Kistler-Morse Helps Fast Expanding Company Convert from Manual Inventory Accounting System to Intranet Based, Real Time Inventory System

Problem A leading branded specialty retailer's method of reordering was based on mass balance of incoming shipments versus production; how much bulk flour was ordered versus how many 50-pound bags of dry mix was produced. This method worked well for them in the past, as the Mix Department Manager was responsible for all facets of the production inventory.

Problem

A leading branded specialty retailer's method of reordering was based on mass balance of incoming shipments versus production; how much bulk flour was ordered versus how many 50-pound bags of dry mix was produced. This method worked well for them in the past, as the Mix Department Manager was responsible for all facets of the production inventory. Their experience over the years allowed them to anticipate peak demands and slowdowns.

Due to a growth explosion, their raw material demand began to outstrip past historical trending. Larger volume purchases required Purchasing and Logistics personnel to become more directly involved in the procurement of raw materials. Where their previous production schedule had been 5 days a week, 8 hours a day, it had grown to 7 days a week, 24 hours a day, in an extremely short period of time. At the same time, the company's accounting procedures became more stringent.

Initial contact was made with the Customer through the Maintenance and Operations departments for a level system. Occasional overfills of silos were causing plugging of the bag filters and conveying lines and creating loss of product. Maintenance was also being called to repair the delivery system when in fact material had run out and there was nothing to convey. A similar KM level system was being installed at a sister plant and this plant was inquiring on its use to solve their problems.

Secondary contacts with the Customer were made through conversations with a System Integrator. The System Integrator was doing the construction at the sister plant, which included the level system. This company put KM in touch with the Logistics Department that was involved with coordinating special projects to improve raw material flow.

ROI was then developed based on plant production interruptions and maintenance downtime due to overfill. Run outs were occurring typically once a week where the plant line was idle one to three hours until more material was trucked in. Limited operation could continue using bags, but at a higher cost. Handling bags was more labor intensive, not as fast and raw material costs were higher. Bagged flour is more expensive than bulk flour and has additional costs of storage and bag disposal.

Due to a manual system of accounting for inventory, the system was prone to errors that required time to rectify discrepancies.

The Operations and Special Coordinator was responsible for the purchase of all material on a timely basis for production requirements. It was her responsibility that they did not run out of material. She also wanted the best price from her vendors and did not want to carry excess inventory in order to maintain a lean manufacturing system.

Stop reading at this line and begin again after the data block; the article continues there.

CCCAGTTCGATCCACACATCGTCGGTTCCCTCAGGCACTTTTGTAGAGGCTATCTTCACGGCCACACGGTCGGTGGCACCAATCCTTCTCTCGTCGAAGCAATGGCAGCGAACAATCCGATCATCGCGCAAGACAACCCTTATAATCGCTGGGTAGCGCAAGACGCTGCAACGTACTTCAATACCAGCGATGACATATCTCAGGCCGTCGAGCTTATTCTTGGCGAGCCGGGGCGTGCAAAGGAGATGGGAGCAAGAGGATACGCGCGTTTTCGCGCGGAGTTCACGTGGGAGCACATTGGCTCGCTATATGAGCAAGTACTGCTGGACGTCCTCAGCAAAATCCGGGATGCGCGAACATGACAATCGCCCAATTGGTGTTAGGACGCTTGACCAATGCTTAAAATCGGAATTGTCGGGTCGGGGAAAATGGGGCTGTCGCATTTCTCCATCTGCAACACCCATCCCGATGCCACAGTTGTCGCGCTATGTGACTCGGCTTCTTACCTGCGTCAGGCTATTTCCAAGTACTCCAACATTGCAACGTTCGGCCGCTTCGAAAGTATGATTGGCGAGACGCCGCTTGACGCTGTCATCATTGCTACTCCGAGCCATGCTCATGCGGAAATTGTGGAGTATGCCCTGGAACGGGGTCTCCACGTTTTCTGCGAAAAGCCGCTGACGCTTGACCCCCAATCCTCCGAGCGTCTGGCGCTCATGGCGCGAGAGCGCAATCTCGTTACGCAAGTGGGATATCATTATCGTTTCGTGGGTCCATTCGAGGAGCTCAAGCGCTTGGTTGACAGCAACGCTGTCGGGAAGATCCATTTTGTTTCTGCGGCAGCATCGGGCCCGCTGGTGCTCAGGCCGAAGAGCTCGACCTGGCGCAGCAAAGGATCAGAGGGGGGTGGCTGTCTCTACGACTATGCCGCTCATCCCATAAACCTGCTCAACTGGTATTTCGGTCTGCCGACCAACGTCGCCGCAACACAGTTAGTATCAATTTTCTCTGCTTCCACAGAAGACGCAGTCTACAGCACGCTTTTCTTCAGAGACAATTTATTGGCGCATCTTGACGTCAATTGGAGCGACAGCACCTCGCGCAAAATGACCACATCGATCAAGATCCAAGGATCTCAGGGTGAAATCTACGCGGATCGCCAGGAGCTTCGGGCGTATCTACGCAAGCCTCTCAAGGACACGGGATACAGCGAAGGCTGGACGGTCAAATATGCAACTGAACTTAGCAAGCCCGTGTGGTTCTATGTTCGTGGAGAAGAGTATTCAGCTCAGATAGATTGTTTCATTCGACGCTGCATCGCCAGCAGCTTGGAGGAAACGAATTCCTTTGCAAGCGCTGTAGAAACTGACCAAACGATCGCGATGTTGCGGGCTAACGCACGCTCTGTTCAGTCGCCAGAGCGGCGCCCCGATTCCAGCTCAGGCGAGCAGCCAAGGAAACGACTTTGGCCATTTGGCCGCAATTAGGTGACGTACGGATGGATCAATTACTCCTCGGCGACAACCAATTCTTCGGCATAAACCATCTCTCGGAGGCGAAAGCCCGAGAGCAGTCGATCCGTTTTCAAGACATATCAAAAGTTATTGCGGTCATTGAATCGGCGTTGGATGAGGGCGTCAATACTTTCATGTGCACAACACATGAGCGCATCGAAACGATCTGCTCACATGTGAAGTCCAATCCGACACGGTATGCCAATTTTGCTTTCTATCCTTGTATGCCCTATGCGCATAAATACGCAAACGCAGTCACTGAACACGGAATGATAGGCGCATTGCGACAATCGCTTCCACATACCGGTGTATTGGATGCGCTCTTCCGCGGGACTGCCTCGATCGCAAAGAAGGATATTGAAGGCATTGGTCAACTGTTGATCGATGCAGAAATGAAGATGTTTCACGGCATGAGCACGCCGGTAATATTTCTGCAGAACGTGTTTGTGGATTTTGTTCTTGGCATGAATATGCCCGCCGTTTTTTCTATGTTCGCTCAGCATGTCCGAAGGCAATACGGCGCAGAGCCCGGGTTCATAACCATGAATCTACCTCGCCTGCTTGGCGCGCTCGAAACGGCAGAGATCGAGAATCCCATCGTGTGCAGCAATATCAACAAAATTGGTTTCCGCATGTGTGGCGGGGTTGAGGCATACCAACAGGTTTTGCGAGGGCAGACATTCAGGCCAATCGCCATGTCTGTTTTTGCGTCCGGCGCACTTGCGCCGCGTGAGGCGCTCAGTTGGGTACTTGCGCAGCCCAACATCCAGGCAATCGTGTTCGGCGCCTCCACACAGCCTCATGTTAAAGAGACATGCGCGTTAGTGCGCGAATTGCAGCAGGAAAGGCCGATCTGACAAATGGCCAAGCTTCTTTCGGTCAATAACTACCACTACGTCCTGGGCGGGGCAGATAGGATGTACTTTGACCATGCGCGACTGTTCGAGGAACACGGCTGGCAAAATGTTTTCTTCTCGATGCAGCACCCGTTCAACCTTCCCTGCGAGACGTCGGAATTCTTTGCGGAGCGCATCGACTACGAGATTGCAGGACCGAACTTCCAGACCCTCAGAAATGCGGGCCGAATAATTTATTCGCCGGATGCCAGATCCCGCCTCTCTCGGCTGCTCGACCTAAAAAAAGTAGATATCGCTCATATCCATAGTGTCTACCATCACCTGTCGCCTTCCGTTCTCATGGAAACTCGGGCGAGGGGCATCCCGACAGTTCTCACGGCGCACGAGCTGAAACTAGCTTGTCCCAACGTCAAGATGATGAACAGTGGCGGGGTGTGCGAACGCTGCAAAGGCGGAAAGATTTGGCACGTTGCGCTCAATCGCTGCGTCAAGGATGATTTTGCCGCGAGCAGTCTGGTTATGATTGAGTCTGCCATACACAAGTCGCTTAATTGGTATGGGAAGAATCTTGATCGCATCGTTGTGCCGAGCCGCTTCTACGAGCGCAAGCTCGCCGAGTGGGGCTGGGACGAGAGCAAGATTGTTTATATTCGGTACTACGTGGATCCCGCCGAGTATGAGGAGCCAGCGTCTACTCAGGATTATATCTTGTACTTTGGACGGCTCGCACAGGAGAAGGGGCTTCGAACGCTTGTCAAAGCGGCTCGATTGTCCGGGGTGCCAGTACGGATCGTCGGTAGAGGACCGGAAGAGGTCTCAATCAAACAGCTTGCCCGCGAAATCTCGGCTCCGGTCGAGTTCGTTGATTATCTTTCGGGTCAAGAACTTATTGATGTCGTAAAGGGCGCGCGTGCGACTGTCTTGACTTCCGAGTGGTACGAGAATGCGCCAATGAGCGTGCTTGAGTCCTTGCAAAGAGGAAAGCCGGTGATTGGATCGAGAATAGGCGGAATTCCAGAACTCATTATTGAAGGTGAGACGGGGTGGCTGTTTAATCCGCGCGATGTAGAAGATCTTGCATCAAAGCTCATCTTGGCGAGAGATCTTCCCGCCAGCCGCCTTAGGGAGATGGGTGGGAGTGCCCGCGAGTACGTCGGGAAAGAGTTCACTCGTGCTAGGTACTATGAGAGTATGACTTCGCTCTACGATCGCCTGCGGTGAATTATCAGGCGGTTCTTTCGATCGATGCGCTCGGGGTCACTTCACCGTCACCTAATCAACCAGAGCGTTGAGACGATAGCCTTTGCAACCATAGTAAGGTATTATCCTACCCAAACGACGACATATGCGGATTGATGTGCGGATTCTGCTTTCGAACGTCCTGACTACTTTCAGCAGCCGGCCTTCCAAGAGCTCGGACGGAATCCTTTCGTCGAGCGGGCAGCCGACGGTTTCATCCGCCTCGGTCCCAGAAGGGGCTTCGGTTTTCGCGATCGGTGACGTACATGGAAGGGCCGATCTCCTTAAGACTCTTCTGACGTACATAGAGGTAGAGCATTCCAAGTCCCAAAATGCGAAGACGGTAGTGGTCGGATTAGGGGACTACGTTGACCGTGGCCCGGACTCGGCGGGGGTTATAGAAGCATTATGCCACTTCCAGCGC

The VP of Purchasing, needed proper accountability - to tie buying to receiving to production, with accurate data.

The VP of Manufacturing and Distribution, needed accurate inventory for production usage and product validation.

 

Application

Inventory monitoring required continuous weighing for 17 existing inventory silos with pipe leg supports. Existing loads were 100,000 pounds minimum per silo with greater than 5,000 psi per leg. The receiving area (non-washdown), cleaning is limited to sweeping and vacuuming in the general area.

Materials are flour, sugar and dextrose from a variety of suppliers for each material. The company purchases more than 2,000,000 lbs. of flour per week that is delivered via bulk truck daily from various mills. It is necessary to use multiple mills in the area due to the various grades and types of material needed to meet their demanding requirements.

 

Solution

KM completed an initial needs assessment. Their findings were that the plant needed reliable inventory information for: production availability; reorder purposes; more timely reporting; daily business and month-end financials; data to be used for material ordering and directing the filling and emptying of the silos.

KM installed 2 Microcells per leg on each silo for expectations of ۭ% weight indication. The indicator installed consisted of a multi-vessel system (MVS).

The Microcells and MVS provided current information but would still require manual logging of the data and this data was only available at the local indicator. KM provided an ORB 2.0 Tranformer. This system gives the plant access to current inventory for all silos on a real time basis via the plant's Intranet. It also provides alarming and data logging for all silos every 60 seconds. This information is available via Excel or SQL data inquiries to anyone given access privileges by the plant on their intranet.

 

Benefits

Historical and trending data is available electronically, allowing them to track when new material is received as well as to which vessel it is delivered. This provides immediate inventory updates.

When placing an order, purchasing and logistics are able to predict, due to more accurate historical trending, when storage space will be available which helps smooth the purchasing and logistics process.

A smooth, orderly flow of truck deliveries is accomplished solving shipping/receiving disruptions and congestion.

With more accurate and real-time inventory, overfills are eliminated. This results in better resource allocation in maintenance and repairs as well as reduced product spoilage.

With electronically accurate information, monthly reporting to the financial community is more reliable.

More in Home